Resolution: Live in the present and regain control of your future by moving on from the past.
Focus On Value
In thinking of how to make the most of your time, I believe that it is critical to take the opportunity to determine what is actually valuable and, and like a ships captain in a storm, set your baring on it. Make the investment in setting this opportunity aside for yourself to reap its rewards over your life.
It is important to do this because life will pull you in so many directions. If you have intention around achieving value, and if you define what value looks like, you can take steps to pursue it regardless of the noise around you.
For this, I think that reverse engineering and design thinking are key inputs. It’s interesting that these concepts are so powerful in certain areas of our professional lives but that we rarely apply them to a broader aperture of possibilities.
Take a few hours on a weekend to turn off your phone, take out a pencil and paper, and work the equation. What do you want to achieve? What do you need to do to get there? What stands in your way? What can you do to overcome those obstacles? What changes do you need to make to get going and to be successful.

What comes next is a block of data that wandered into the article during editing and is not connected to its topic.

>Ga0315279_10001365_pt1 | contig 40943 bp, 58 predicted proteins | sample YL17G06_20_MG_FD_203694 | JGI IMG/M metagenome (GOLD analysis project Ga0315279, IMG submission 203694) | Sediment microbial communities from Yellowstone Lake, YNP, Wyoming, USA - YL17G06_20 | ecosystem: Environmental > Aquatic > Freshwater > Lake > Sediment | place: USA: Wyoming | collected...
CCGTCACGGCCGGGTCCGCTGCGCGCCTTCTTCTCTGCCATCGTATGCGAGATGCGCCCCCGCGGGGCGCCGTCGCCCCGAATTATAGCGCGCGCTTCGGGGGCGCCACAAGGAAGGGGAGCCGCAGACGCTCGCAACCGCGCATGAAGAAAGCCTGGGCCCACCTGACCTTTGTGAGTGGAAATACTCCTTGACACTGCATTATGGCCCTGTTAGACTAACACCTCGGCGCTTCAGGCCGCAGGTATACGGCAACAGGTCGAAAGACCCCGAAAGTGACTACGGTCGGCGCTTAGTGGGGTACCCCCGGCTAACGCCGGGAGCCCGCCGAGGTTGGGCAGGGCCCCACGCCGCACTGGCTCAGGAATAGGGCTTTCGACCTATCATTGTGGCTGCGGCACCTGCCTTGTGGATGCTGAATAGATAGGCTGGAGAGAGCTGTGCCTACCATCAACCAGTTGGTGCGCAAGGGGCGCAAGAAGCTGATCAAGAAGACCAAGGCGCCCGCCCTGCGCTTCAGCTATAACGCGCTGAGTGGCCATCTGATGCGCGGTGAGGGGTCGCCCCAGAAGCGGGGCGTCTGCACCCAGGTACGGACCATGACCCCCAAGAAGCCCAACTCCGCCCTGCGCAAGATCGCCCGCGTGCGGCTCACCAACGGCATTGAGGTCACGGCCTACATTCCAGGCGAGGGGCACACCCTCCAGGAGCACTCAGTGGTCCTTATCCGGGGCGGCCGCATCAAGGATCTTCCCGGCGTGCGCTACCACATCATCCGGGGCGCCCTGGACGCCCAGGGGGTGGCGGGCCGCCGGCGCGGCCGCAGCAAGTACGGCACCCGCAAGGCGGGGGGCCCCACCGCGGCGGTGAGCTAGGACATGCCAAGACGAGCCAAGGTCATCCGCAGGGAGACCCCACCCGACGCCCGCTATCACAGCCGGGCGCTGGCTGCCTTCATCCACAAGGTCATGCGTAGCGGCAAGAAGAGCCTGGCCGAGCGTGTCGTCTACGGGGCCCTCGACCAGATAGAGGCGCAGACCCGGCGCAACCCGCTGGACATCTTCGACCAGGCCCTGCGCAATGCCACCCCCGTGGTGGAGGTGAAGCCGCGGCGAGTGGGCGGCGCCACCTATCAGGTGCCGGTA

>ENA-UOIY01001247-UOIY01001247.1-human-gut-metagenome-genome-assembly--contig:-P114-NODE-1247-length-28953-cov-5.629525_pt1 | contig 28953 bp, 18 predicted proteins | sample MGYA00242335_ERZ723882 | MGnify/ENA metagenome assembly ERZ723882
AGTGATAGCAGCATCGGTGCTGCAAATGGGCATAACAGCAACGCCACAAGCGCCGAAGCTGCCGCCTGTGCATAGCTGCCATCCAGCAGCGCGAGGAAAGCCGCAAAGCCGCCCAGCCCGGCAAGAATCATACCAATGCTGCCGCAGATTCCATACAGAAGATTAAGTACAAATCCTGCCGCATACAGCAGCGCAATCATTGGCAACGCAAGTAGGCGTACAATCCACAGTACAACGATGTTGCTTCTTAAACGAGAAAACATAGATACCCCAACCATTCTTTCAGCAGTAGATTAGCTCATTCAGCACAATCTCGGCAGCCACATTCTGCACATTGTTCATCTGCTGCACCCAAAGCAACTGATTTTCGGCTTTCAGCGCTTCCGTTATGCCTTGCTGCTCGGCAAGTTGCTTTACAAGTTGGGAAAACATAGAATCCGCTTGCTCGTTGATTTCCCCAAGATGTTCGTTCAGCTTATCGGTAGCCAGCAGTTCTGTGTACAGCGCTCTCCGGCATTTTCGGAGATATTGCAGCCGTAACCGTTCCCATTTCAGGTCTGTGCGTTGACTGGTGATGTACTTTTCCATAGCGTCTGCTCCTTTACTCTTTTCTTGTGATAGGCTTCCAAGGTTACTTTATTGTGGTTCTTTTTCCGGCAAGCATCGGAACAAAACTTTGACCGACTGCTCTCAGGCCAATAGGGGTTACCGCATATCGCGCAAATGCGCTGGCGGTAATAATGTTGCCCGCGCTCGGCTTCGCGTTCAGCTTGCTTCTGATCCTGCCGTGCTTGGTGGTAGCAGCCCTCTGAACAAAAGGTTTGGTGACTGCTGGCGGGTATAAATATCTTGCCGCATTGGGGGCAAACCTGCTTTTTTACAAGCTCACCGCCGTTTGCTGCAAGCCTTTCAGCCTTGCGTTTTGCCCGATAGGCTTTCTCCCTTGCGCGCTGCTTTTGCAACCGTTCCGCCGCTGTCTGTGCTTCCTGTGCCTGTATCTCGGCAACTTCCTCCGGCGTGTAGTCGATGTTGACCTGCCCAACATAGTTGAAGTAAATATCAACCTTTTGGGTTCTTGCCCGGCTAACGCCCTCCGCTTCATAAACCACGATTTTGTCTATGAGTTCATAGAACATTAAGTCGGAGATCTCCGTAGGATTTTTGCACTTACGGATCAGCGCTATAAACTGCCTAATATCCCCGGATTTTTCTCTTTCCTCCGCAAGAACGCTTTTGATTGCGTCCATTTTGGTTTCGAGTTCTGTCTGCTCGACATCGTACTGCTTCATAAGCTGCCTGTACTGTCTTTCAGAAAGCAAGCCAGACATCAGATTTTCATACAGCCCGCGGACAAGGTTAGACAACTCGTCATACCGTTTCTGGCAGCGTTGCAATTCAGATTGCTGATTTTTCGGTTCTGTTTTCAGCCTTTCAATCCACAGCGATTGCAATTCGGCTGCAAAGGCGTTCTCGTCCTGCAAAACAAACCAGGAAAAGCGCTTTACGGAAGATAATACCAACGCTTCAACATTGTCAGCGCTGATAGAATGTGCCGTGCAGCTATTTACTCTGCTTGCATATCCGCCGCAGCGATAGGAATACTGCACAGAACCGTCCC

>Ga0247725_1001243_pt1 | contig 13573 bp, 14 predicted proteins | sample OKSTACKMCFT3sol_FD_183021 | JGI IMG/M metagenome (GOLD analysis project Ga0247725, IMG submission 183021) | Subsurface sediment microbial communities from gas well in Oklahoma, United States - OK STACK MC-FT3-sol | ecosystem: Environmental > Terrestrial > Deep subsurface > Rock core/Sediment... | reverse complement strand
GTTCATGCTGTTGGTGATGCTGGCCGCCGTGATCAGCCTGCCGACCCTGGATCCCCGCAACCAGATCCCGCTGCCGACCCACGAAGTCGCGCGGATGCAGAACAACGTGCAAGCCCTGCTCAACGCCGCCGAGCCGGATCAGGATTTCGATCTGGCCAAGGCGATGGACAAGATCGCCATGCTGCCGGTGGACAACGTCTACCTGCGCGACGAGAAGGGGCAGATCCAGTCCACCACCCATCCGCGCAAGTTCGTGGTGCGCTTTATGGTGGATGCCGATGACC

Resolution: Define what is valuable and stick to that path with singular focus.
If you want to be successful in work, you need clarity. To achieve that, you need to rest. This does not mean binge watching Netflix or wandering aimlessly in a mall. Resting the mind should be the goal. Turing the volume down on life is critical to making progress in those areas discussed above.
I’ve decided to reclaim at least one full day on my weekends. This means that I will focus on resting my mind, meditating, and living in some sort of peace for a marketable period of time. The heat of the work week needs to be cooled so we don’t build something so hot that we get burned.
Resolution: Rest at the bookends of the day and weekends to avoid setting fire to your life.
Build Your Joy By Gaining Peace
I feel like, for the first time in my life, I know what I have clarity. And now that I can see where I want to go, I have to see what I need to do to get there. That means that it’s time to go to production. Now that I have this architecture, the engineering and fabrication can take shape.
My hope is that I can maintain my focus in the busy fervor of my life back in America. Much like New Years resolutions, I find the reality of implementing the commitments I’ve made here in India may not come to pass back in America. And even though I can see that chance, I am focused on my new found reality and commitment to changing my life to save my soul.